Wanted: a double reorientation of energy finance

Several countries’ national determined contributions (NDCs) highlight climate finance as a precondition for the ambitious action needed to achieve development paths compatible with limiting global warming to 1.5°C in 2100. Many hopes have been pinned on new market mechanisms in this context, but the trade-offs demanded by carbon trading schemes continued to be hotly debated at the UNFCCC last week, not least due to their political and economic implications. Laima Eicke reports

It is important to keep the political economy of international carbon markets in mind

CO2 emission must be reduced (Public Domain)


Almost USD 110 billion per year are needed by 2030 in order to achieve the renewable energy targets of the NDCs. This calls for a radical shift of energy finance in two key areas: finance streams need to be redirected from fossils fuels to renewables, and the focus of clean energy investments has to move from North America, Europe and China to the countries of the Global South.

In 2017, developing countries received only 11% of renewable energy investment volumes, and they need far more support to implement their own low-carbon transitions. The direct link between international investment and the Paris goals was one of the topics discussed at the long-term finance workshop at SB50 last week.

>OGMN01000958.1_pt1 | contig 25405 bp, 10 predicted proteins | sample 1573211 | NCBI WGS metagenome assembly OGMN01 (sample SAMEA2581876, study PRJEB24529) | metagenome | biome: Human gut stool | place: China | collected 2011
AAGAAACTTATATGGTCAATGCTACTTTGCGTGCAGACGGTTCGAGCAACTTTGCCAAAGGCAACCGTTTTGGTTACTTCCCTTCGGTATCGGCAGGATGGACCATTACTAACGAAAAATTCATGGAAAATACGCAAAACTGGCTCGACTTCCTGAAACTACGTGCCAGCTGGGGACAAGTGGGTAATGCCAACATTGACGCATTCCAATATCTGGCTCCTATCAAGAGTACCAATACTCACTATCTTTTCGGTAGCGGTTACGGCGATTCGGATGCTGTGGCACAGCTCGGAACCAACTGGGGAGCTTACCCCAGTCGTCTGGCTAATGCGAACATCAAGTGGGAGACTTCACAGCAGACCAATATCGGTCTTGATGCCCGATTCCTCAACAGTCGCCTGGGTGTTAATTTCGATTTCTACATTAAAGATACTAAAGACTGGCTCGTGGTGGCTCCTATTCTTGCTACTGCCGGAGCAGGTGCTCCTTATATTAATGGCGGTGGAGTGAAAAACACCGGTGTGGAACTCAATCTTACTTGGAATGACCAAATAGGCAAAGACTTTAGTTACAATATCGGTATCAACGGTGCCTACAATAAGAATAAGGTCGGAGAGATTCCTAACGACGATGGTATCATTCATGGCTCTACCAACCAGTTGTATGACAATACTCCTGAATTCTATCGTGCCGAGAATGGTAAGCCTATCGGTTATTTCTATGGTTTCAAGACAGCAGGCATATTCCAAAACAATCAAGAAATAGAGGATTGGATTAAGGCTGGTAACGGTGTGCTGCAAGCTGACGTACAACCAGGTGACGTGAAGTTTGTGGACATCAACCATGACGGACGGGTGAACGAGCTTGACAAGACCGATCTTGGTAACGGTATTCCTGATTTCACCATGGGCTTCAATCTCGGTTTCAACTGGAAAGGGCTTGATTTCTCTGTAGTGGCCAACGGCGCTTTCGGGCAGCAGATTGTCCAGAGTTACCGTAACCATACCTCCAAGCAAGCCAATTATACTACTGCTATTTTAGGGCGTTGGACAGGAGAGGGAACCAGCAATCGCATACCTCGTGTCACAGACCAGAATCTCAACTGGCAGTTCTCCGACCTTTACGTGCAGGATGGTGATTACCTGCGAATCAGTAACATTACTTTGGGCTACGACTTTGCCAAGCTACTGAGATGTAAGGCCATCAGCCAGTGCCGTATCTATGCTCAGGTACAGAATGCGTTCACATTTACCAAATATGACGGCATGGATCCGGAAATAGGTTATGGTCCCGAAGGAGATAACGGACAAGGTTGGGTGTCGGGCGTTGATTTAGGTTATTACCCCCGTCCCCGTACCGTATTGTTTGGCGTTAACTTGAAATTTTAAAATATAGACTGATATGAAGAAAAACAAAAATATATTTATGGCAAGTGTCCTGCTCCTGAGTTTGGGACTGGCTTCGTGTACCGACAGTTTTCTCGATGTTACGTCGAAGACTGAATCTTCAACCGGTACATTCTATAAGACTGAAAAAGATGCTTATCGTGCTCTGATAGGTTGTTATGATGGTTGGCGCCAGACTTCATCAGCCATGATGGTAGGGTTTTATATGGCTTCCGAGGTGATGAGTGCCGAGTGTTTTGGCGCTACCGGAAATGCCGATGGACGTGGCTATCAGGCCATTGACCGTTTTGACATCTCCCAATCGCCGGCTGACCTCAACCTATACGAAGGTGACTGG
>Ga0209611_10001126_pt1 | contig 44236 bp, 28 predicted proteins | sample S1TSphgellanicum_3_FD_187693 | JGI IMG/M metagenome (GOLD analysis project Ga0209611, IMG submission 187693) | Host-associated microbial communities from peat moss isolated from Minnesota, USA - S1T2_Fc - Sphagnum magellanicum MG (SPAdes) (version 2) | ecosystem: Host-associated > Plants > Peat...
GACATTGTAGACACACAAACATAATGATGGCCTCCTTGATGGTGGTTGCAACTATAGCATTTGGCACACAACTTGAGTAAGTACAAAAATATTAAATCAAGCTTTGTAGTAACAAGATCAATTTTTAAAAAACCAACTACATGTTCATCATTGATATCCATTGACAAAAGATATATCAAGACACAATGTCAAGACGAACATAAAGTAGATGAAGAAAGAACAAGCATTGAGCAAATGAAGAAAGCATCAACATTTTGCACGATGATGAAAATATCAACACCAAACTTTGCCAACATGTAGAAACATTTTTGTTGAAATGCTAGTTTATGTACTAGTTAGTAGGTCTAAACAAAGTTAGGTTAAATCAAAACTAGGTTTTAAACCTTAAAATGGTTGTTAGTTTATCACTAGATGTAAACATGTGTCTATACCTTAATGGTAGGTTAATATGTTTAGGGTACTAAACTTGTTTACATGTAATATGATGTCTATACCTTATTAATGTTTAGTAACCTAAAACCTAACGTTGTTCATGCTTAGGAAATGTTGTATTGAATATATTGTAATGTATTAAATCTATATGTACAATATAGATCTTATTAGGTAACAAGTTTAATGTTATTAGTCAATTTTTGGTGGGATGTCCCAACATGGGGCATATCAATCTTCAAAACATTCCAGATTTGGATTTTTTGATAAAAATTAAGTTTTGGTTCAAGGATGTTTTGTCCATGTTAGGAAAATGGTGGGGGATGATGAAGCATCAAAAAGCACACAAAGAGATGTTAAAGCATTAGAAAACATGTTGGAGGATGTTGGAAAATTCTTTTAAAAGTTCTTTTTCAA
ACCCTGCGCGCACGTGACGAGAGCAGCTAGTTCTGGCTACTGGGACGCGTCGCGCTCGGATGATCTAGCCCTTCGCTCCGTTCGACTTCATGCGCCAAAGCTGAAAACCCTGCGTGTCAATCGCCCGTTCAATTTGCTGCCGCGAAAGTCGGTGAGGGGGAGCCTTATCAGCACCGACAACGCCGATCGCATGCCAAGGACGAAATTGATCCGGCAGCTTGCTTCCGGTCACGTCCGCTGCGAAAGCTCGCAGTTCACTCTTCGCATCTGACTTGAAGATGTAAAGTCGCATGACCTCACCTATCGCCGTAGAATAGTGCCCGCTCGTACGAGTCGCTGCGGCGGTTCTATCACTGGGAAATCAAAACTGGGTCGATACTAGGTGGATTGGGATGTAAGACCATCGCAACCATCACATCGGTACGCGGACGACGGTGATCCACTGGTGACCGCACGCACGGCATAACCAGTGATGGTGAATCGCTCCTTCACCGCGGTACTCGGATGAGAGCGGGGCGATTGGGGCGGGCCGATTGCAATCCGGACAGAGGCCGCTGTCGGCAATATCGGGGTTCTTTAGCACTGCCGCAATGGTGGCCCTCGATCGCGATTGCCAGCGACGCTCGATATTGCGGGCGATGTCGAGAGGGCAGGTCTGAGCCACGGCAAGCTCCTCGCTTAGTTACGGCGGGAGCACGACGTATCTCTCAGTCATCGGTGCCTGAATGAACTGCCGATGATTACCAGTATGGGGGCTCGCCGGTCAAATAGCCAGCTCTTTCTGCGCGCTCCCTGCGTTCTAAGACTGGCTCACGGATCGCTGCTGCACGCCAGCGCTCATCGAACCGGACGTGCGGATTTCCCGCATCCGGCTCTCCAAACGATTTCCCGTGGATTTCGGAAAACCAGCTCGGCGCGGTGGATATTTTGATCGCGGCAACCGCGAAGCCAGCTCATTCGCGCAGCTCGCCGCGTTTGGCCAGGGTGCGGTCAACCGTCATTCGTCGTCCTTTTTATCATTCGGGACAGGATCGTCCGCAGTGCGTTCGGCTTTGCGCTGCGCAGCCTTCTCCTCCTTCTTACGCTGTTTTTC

High hopes for market mechanisms

The hope is that new market mechanisms will foster this shift. A decision on the rules for implementing Article 6 was not reached last year at COP24, but incoming COP25 President Carolina Schmidt from Chile declared last week that she will do her best to ensure an outcome by the end of this year.

At the heart of these controversial debates are differing proposals for the design of market mechanisms. As always, the devil is in the details. The main bone of contention in the Art. 6 negotiations is the question of whether a fresh start would be preferable to adapting the existing structure for earlier market mechanisms established under the Kyoto Protocol, namely, the clean development mechanism (CDM). This debate is focussed on three different trade-offs, which I will outline below.